Sunday, August 5, 2012

Hegel: Quality and Quantity Dialectic

The following quotes are taken from Hegel's Science of Logic and The Shorter Logic.
"Determinate Being is Being with a character or mode — which simply is; and such unmediated character is Quality." - Shorter Logic
"Quality may be described as the determinate mode immediate and identical with Being...A something is what it is in virtue of its quality, and losing its quality it ceases to be what it is." - Shorter Logic
"A thing is what it is, only in and by reason of its limit. We cannot therefore regard the limit as only external to being which is then and there. It rather goes through and through the whole of such existence." - Shorter Logic
"The view of limit, as merely an external characteristic of being-there-and-then, arises from a confusion of quantitative with qualitative limit. Here we are speaking primarily of the qualitative limit. If, for example, we observe a piece of ground, three acres large, that circumstance is its quantitative limit. But, in addition, the ground is, it may be, a meadow, not a wood or a pond. This is its qualitative limit." - Shorter Logic
"In something, its limit as quality is essentially its determinateness. If, however, by limit we mean quantitative limit, then when, for example, a field alters its limit it still remains what it was before, a field. If on the other hand its qualitative limit is altered, then since this is the determinateness which makes it a field, it becomes a meadow, wood, and so on. A red, whether brighter or paler, is still red; but if it altered its quality it would cease to be red, would become blue or some other colour." - The Science of Logic
"If we take a closer look at what a limit implies, we see it involving a contradiction in itself, and thus evincing its dialectical nature. On the one side limit makes the reality of a thing; on the other it is its negation." - Shorter Logic
"The transition from Quality to not found in our ordinary way of thinking, which deems each of these categories to exist independently beside the other. We are in the habit of saying that things are not merely qualitatively, but also quantitatively defined; but whence these categories originate, and how they are related to each other, are questions not further examined." - Shorter Logic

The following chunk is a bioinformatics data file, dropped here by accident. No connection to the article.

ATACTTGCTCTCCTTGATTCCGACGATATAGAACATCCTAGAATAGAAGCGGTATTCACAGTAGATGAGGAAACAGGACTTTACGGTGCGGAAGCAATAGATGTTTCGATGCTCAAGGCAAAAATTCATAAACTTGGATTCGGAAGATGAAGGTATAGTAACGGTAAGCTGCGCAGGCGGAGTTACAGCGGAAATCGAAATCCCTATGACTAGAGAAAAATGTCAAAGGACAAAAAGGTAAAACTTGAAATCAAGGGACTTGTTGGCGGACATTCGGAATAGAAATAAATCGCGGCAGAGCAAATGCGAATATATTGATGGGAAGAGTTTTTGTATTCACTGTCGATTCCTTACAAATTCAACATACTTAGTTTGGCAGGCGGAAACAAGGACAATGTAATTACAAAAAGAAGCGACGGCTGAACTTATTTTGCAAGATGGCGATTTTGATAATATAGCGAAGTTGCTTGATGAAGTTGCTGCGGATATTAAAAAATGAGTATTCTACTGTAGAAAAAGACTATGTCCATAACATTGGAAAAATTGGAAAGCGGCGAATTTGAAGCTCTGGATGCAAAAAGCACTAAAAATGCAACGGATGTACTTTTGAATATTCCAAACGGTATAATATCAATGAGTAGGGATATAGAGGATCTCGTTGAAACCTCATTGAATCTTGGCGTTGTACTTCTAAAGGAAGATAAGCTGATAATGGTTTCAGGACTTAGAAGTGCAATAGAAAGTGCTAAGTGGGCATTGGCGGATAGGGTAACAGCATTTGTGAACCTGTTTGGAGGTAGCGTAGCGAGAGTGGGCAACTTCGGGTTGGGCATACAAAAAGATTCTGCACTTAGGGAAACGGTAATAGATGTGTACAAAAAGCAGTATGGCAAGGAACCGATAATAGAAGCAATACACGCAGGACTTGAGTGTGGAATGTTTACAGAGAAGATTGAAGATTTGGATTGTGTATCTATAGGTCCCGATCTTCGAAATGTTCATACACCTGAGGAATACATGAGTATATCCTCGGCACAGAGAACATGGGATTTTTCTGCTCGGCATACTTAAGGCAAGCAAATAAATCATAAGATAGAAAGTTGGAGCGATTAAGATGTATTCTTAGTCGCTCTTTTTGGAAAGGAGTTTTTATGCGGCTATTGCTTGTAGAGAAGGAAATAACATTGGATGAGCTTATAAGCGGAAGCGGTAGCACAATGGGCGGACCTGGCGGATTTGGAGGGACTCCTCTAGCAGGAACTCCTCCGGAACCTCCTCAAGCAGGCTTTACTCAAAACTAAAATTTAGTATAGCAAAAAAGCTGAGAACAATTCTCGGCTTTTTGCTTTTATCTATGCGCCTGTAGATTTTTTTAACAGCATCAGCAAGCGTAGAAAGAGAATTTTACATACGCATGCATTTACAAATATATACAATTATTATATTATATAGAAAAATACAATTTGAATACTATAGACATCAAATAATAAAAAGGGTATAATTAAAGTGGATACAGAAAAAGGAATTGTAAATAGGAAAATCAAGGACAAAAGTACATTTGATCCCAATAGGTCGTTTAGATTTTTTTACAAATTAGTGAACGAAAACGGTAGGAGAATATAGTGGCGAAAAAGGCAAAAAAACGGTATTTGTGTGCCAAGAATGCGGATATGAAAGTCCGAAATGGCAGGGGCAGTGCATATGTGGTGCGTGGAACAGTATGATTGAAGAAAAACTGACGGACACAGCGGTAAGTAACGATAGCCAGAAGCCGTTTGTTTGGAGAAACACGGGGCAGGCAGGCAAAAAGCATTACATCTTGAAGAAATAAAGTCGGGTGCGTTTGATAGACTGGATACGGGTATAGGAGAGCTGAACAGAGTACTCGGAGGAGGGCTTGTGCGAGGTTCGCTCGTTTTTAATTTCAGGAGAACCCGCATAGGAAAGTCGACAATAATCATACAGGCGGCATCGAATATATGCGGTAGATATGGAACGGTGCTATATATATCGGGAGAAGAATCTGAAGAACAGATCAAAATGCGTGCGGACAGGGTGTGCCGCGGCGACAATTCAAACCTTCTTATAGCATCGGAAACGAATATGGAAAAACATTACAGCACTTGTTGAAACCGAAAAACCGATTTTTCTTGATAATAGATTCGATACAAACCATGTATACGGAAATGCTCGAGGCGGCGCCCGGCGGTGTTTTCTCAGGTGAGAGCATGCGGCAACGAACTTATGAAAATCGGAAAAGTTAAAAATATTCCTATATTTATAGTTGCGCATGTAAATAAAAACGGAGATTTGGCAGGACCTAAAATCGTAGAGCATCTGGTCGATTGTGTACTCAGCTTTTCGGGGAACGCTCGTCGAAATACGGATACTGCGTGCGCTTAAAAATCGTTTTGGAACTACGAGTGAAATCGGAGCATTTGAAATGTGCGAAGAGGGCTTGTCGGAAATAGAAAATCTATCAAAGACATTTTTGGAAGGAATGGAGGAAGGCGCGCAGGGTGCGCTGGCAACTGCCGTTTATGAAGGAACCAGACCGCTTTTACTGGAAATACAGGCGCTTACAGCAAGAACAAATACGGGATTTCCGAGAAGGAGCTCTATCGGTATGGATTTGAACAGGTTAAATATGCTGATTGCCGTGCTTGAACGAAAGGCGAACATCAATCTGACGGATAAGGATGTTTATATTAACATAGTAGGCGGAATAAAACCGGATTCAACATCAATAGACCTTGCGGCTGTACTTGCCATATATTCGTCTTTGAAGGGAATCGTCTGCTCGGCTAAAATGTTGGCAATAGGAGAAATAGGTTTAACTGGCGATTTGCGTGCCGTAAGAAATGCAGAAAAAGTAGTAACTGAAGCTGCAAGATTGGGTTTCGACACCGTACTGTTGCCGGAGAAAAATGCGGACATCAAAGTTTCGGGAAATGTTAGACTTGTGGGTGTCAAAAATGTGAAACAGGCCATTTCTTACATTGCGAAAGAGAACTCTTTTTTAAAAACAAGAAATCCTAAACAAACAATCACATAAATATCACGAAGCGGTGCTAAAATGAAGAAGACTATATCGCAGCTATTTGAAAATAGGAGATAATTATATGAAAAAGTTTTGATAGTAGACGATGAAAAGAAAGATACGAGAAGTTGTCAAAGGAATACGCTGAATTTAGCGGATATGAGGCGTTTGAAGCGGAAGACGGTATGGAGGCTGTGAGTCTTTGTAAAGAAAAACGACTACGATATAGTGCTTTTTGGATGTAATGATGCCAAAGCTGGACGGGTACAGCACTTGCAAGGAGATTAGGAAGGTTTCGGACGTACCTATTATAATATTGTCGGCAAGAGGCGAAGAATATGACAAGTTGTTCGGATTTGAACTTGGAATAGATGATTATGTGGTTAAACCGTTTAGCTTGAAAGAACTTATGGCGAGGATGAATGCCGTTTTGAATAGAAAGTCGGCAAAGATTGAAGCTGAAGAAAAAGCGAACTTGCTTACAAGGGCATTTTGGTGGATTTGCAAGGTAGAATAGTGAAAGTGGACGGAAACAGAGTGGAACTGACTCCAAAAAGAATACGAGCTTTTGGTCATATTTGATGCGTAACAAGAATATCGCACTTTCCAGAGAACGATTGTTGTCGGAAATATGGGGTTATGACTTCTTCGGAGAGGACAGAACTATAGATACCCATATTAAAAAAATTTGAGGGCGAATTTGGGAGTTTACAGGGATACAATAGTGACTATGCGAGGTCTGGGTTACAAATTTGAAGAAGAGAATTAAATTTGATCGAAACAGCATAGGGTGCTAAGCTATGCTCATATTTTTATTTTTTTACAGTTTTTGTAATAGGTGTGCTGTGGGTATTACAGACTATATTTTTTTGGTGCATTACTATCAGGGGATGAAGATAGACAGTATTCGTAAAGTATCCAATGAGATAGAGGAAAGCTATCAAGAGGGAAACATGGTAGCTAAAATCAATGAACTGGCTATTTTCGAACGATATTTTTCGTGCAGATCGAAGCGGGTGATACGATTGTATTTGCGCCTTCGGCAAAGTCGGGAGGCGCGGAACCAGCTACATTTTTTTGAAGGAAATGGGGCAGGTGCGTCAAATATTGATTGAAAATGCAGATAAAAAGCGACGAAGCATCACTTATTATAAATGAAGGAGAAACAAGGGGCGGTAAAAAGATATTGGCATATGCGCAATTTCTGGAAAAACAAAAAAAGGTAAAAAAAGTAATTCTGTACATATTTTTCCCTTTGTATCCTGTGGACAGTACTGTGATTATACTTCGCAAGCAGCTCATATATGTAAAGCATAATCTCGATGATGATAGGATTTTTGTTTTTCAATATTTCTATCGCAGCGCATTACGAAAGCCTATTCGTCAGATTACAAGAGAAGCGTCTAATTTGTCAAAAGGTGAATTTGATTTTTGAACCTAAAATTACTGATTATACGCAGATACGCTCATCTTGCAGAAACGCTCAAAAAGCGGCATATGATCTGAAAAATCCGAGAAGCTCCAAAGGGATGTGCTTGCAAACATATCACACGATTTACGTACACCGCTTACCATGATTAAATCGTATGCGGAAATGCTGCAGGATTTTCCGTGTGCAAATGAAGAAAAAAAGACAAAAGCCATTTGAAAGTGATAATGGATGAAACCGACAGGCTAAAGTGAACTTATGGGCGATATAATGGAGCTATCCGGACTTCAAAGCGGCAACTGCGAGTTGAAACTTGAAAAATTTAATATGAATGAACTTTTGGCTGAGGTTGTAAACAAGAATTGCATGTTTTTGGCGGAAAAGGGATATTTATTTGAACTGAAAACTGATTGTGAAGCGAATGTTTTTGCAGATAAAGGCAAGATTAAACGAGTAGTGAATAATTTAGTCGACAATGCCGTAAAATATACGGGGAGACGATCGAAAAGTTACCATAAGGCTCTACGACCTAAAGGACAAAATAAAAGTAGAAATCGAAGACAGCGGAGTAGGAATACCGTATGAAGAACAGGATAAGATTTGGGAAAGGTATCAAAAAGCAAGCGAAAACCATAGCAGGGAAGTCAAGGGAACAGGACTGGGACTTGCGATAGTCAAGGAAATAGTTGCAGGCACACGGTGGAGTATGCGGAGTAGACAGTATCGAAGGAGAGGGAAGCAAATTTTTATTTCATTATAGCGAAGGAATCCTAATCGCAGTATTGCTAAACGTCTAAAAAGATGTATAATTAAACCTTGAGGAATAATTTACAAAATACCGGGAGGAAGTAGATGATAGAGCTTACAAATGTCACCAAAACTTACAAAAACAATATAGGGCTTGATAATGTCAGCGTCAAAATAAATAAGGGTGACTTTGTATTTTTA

"If we proceed to consider their quantity, we get the conception of an indifferent and external character or mode, of such a kind that a thing remains what it is, though its quantity is altered, and the thing becomes greater or less." - Shorter Logic
"On the one hand, the quantitative features of existence may be altered, without affecting its quality. On the other hand, this increase and diminution, immaterial though it be, has its limit, by exceeding which the quality suffers change. Thus the temperature of water is, in the first place, a point of no consequence in respect of its liquidity: still with the increase of diminution of the temperature of the liquid water, there comes a point where this state of cohesion suffers a qualitative change, and the water is converted into steam or ice." - Shorter Logic
"the alterations of being in general are not only the transition of one magnitude into another, but a transition from quality into quantity and vice versa, a becoming-other which is an interruption of gradualness and the production of something qualitatively different from the reality which preceded it. Water, in cooling, does not gradually harden as if it thickened like porridge, gradually solidifying until it reached the consistency of ice; it suddenly solidifies, all at once. It can remain quite fluid even at freezing point if it is standing undisturbed, and then a slight shock will bring it into the solid state." - The Science of Logic

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